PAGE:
Critics of community associations often focus on isolated, incomplete, anecdotal reports in the media. Conflicts make headlines, and that’s what most Americans see on social media sites, read in newspapers and see on television about community associations.
These stories are news because they are the exceptions to the rule.
Unfortunately, good news is close to being an oxymoron. We don’t see stories about the tens of millions of homeowners who are satisfied in their communities. We read few media profiles about volunteer board members who lead their associations effectively and without fanfare. We rarely see stories about managers and other professionals who provide invaluable guidance and support to their community association clients.
But when you ask residents about their own community associations—when you ask the people who know—the news is overwhelmingly positive.
Despite this record of success, some communities do experience occasional dissent and discord—not unlike our workplaces, schools and social organizations. There are opportunities for disagreements and conflict in every type of neighborhood, including community associations. While all associations do not function as well as we might like, it’s reassuring to know that reality is much more positive than some association critics would have us believe.
It’s unfair, unreasonable and inaccurate to condemn community associations when strong majorities believe their governing boards and community managers serve the best interests of their communities. These findings validate reality: The vast majority of people who lead community associations— homeowner volunteer leaders and professional managers—are working conscientiously and effectively to build and sustain successful communities.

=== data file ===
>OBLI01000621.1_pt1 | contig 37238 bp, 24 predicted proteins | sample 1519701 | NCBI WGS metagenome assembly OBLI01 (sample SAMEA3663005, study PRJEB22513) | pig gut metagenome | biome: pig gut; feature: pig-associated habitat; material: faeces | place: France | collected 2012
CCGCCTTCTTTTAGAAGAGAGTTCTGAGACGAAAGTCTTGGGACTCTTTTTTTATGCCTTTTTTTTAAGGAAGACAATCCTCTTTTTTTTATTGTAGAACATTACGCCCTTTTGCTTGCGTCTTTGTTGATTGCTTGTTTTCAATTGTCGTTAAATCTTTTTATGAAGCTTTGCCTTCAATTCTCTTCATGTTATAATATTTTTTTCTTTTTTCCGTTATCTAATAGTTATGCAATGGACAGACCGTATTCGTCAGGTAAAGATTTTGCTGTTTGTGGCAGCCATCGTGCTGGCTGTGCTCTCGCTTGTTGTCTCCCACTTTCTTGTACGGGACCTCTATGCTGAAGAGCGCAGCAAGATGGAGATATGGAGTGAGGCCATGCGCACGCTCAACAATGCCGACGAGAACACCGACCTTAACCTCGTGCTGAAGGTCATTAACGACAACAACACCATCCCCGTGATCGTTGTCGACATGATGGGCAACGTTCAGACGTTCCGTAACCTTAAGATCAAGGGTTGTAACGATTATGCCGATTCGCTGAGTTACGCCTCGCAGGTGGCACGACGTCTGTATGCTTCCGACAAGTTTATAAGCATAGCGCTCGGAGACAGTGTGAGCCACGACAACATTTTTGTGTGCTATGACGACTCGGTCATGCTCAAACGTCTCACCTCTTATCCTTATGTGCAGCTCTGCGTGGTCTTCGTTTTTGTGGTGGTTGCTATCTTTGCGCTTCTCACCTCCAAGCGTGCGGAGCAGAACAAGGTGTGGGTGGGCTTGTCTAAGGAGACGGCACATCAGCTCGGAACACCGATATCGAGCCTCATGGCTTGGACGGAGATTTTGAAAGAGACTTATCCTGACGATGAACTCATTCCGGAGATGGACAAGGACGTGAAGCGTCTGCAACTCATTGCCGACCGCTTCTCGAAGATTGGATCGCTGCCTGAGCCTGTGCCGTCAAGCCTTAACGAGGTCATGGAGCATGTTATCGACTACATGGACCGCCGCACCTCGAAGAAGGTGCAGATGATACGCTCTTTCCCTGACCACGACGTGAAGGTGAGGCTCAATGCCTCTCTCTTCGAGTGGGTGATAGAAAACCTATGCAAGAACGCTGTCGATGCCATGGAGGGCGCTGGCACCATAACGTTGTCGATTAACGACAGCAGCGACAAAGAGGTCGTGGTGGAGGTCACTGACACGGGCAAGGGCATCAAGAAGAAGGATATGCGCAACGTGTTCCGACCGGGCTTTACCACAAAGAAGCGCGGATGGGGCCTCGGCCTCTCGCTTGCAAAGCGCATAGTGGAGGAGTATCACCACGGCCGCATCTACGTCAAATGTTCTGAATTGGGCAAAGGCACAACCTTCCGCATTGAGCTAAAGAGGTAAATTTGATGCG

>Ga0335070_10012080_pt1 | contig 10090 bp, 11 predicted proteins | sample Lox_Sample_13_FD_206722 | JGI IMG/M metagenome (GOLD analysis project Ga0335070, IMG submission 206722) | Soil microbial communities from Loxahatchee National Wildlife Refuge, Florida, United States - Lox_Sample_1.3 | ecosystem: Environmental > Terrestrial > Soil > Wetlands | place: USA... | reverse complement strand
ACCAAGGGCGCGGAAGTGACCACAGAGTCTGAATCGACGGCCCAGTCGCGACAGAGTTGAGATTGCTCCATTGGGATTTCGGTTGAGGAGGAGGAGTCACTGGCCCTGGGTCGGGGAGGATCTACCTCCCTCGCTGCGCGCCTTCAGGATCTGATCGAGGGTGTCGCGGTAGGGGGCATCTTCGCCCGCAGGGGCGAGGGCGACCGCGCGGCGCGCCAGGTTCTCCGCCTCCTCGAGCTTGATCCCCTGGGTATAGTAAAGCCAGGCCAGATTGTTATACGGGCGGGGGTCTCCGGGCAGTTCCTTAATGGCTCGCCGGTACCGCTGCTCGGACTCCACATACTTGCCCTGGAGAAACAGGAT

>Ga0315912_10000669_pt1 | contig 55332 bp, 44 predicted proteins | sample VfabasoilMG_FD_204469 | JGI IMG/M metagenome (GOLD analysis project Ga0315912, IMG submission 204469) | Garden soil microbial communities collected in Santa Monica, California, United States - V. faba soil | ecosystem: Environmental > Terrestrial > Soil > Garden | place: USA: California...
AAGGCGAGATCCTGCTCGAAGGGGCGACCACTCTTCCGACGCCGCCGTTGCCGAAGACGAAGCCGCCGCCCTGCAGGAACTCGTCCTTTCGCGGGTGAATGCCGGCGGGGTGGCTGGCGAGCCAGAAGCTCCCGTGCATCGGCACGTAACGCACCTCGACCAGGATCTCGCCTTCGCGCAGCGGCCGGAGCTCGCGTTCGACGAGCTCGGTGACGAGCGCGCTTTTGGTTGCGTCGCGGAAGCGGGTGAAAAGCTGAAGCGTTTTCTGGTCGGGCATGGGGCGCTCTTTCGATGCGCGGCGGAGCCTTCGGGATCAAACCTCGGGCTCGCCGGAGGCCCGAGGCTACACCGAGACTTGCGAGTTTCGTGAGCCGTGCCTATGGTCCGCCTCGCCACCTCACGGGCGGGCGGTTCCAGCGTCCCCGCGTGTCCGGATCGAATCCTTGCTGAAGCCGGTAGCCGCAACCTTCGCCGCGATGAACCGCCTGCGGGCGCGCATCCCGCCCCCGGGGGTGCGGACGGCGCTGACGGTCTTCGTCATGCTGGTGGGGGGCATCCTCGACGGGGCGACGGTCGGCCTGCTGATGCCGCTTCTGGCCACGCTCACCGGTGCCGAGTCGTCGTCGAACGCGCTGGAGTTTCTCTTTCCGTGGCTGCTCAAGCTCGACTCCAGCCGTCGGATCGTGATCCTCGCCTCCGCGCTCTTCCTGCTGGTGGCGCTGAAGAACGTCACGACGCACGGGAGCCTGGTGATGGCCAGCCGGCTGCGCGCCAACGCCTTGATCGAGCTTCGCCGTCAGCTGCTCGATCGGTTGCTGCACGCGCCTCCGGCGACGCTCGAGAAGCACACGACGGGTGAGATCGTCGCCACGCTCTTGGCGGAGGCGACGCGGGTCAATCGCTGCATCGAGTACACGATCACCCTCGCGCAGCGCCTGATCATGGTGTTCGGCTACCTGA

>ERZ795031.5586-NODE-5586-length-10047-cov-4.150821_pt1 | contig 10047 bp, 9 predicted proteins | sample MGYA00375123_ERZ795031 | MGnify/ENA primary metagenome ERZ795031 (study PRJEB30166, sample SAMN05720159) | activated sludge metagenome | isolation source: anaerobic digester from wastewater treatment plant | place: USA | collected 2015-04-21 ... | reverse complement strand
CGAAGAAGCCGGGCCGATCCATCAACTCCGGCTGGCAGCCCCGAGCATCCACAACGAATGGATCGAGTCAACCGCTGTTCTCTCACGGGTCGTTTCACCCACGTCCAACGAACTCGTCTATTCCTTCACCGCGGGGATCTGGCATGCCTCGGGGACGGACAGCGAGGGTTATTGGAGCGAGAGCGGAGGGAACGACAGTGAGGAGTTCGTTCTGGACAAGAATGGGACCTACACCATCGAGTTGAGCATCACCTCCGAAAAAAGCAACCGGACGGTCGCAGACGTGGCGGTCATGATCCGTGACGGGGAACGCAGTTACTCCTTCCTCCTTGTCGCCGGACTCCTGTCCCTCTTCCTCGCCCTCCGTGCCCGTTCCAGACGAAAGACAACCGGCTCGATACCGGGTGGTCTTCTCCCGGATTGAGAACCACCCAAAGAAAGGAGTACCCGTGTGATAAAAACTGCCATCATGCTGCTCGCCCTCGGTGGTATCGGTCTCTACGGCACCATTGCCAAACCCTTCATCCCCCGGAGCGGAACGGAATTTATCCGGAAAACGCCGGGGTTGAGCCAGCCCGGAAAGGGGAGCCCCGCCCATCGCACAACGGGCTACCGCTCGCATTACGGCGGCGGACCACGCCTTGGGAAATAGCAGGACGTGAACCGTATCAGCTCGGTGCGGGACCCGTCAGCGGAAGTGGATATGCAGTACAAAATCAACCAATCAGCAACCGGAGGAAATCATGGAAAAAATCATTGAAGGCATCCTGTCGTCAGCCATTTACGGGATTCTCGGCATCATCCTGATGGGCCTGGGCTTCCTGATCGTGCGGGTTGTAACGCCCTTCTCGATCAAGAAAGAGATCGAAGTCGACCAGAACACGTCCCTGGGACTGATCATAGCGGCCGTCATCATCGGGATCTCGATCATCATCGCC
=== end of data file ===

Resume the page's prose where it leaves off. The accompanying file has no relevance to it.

The vast majority of the 65 million Americans who live in condominiums and homeowners associations are satisfied with their communities, according to a national survey conducted by Public Opinion Strategies for the Foundation for Community Association Research.
Ninety percent of community association residents rate their overall association experience as positive (64 percent) or neutral (26 percent), with only 10 percent expressing dissatisfaction.
• 90 percent of residents say association board members serve the best interests of their communities.
• 83 percent say they get along well with the immediate neighbors.
• 83 percent say their community managers provide value and support to residents and their associations.
• 70 percent of residents say their association rules protect and enhance property values; 4 percent say the rules harm property values.
“This affirms that people who live in condominiums and homeowners associations are overwhelmingly pleased with their communities,” says Tom Skiba, CEO of Community Associations Institute (CAI).
Skiba acknowledges that all associations do not function as well as they should. He says discontent can be caused by a number of factors, including unreasonable association boards, residents who disregard rules they have agreed to follow and difficult financial circumstances for the association and individual homeowners.
“Disagreements and conflict are inevitable,” Skiba says. “Just as there are poorly governed communities, many associations must contend with difficult and intransigent residents, including owners who refuse to follow established rules or pay their fair share for utilities, services and amenities provided by the association.”
Skiba says the keys to successful associations are clear expectations, open communication between residents and association leaders, transparency in governance, strong professional management, dedicated volunteers and adherence to best practices for association governance and management.
Many time-tested best practices are delineated in “From Good to Great,” a free, downloadable document that includes CAI’s Rights and Responsibilities for Better Communities and a model code of ethics for community association boards.